Peru Travel Safety

Peru Travel Safety
Peru's mountain ranges, rivers and jungles make it an outdoor adventurer's dream. White water rafting, kayaking, hiking, rock and mountain climbing are just a few of the activities that await you. While each offers the opportunity to challenge yourself, safety hazards are part of the deal. With some proper planning, you can stay healthy and safe creating memories sure to last a lifetime.

Jungle Travel

While not required, its a good idea to get an immunization shot to ward against dengue fever if you plan on traveling deep into Peru's jungle. You will also need to ask your doctor for anti-malaria tablets, since choroquine, a common malaria medication, is not effective against several of the malaria strains found in the Peruvian jungle.

Altitude Sickness

The most popular hiking trails, including the Inca Trail and Ausungate near Cuzco, require hiking at altitudes of over 11,000 feet. Even hearty climbers are advised to rest for at least 24 hours and abstain from alcohol and cigarettes to acclimate to the thinner air, followed by a shorter hike or two before embarking on an extended one. Be sure to drink the coca tea, which has been used for centuries to prevent altitude syndrome or mountain sickness that causes vertigo and vomiting in higher elevations. Coca leaves are not considered illegal, although they are used as a base in making the drug cocaine.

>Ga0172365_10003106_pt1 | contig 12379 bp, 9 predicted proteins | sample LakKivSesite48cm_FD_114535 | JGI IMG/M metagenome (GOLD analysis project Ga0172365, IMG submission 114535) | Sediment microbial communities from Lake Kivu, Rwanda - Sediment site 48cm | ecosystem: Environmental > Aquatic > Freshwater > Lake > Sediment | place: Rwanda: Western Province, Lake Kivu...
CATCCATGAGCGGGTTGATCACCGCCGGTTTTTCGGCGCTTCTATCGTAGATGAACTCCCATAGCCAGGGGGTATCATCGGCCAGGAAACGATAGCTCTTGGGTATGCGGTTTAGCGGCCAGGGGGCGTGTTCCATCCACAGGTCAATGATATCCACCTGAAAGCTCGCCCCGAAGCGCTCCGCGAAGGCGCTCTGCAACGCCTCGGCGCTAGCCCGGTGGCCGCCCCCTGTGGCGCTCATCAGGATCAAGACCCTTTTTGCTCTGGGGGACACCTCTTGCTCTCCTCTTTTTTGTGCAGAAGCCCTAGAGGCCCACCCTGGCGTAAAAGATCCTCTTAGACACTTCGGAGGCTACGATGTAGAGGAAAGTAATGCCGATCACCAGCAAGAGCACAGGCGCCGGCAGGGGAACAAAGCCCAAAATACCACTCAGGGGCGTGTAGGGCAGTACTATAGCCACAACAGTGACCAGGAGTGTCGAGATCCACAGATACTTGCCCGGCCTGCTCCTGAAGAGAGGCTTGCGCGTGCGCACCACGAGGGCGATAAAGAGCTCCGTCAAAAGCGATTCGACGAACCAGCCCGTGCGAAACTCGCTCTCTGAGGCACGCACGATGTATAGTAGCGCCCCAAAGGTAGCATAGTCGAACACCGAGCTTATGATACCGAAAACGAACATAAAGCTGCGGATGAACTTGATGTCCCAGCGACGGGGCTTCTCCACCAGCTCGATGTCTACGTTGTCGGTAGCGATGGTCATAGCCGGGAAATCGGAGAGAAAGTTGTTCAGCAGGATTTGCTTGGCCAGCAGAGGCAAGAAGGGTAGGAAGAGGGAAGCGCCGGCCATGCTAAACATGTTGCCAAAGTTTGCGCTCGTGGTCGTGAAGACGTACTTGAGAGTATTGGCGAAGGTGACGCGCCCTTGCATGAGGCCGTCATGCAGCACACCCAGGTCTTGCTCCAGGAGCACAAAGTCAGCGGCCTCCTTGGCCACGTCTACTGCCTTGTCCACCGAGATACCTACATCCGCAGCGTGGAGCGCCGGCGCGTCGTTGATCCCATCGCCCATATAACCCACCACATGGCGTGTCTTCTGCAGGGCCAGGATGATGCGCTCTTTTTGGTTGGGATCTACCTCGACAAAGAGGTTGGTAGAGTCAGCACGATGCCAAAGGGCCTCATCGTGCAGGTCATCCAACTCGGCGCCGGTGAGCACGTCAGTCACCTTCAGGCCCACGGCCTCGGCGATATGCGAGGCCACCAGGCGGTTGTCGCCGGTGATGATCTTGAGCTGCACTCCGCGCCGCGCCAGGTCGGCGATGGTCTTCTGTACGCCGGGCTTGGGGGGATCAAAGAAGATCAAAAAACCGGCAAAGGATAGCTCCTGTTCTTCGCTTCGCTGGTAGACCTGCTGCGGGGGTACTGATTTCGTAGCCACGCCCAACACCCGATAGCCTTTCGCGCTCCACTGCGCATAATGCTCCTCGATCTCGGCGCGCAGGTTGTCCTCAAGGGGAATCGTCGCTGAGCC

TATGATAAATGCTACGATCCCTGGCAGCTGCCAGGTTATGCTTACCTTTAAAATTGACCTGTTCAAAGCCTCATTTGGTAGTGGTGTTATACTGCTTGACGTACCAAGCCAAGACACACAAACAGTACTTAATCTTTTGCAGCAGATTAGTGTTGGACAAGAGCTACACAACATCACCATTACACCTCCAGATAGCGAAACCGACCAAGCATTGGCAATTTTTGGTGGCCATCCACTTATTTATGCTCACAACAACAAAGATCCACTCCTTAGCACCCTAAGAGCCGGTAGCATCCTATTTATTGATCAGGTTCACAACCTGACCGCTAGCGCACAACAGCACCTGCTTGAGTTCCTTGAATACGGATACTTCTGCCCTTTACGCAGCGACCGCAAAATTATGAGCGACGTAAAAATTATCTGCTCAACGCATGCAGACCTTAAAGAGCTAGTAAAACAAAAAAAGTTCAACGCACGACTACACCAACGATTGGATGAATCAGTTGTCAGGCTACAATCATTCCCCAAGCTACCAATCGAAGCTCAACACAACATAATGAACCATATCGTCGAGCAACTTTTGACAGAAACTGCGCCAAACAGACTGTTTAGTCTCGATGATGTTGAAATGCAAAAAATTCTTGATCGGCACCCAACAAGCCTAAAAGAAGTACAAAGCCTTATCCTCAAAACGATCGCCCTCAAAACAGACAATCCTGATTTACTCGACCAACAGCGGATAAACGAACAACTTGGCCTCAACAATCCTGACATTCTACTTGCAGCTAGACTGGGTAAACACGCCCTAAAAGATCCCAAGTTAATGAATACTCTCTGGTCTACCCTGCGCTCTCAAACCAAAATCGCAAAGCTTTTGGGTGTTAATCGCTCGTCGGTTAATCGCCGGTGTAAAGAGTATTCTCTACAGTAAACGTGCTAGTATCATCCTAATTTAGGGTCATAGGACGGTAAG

Medical Attention

Hospitals or health clinics in remote areas outside of Lima and Cuzco are considered poor, which should be considered particularly if your trip involves more accident-prone activities like climbing in Peru's Andes or rafting on its rivers. Make sure your travel insurance includes transportation to a quality medical facility, and that you have access to cash since many facilities require you to pay up front for medical treatments.

Article Written By Virginia Franco

Based in Charlotte, N.C., Virginia Franco has more than 15 years experience freelance writing. Her work has appeared in various print and online publications, including the education magazine "My School Rocks" and Franco has a master's degree in social work with an emphasis in health care from the University of Maryland and a journalism degree from the University of Richmond.

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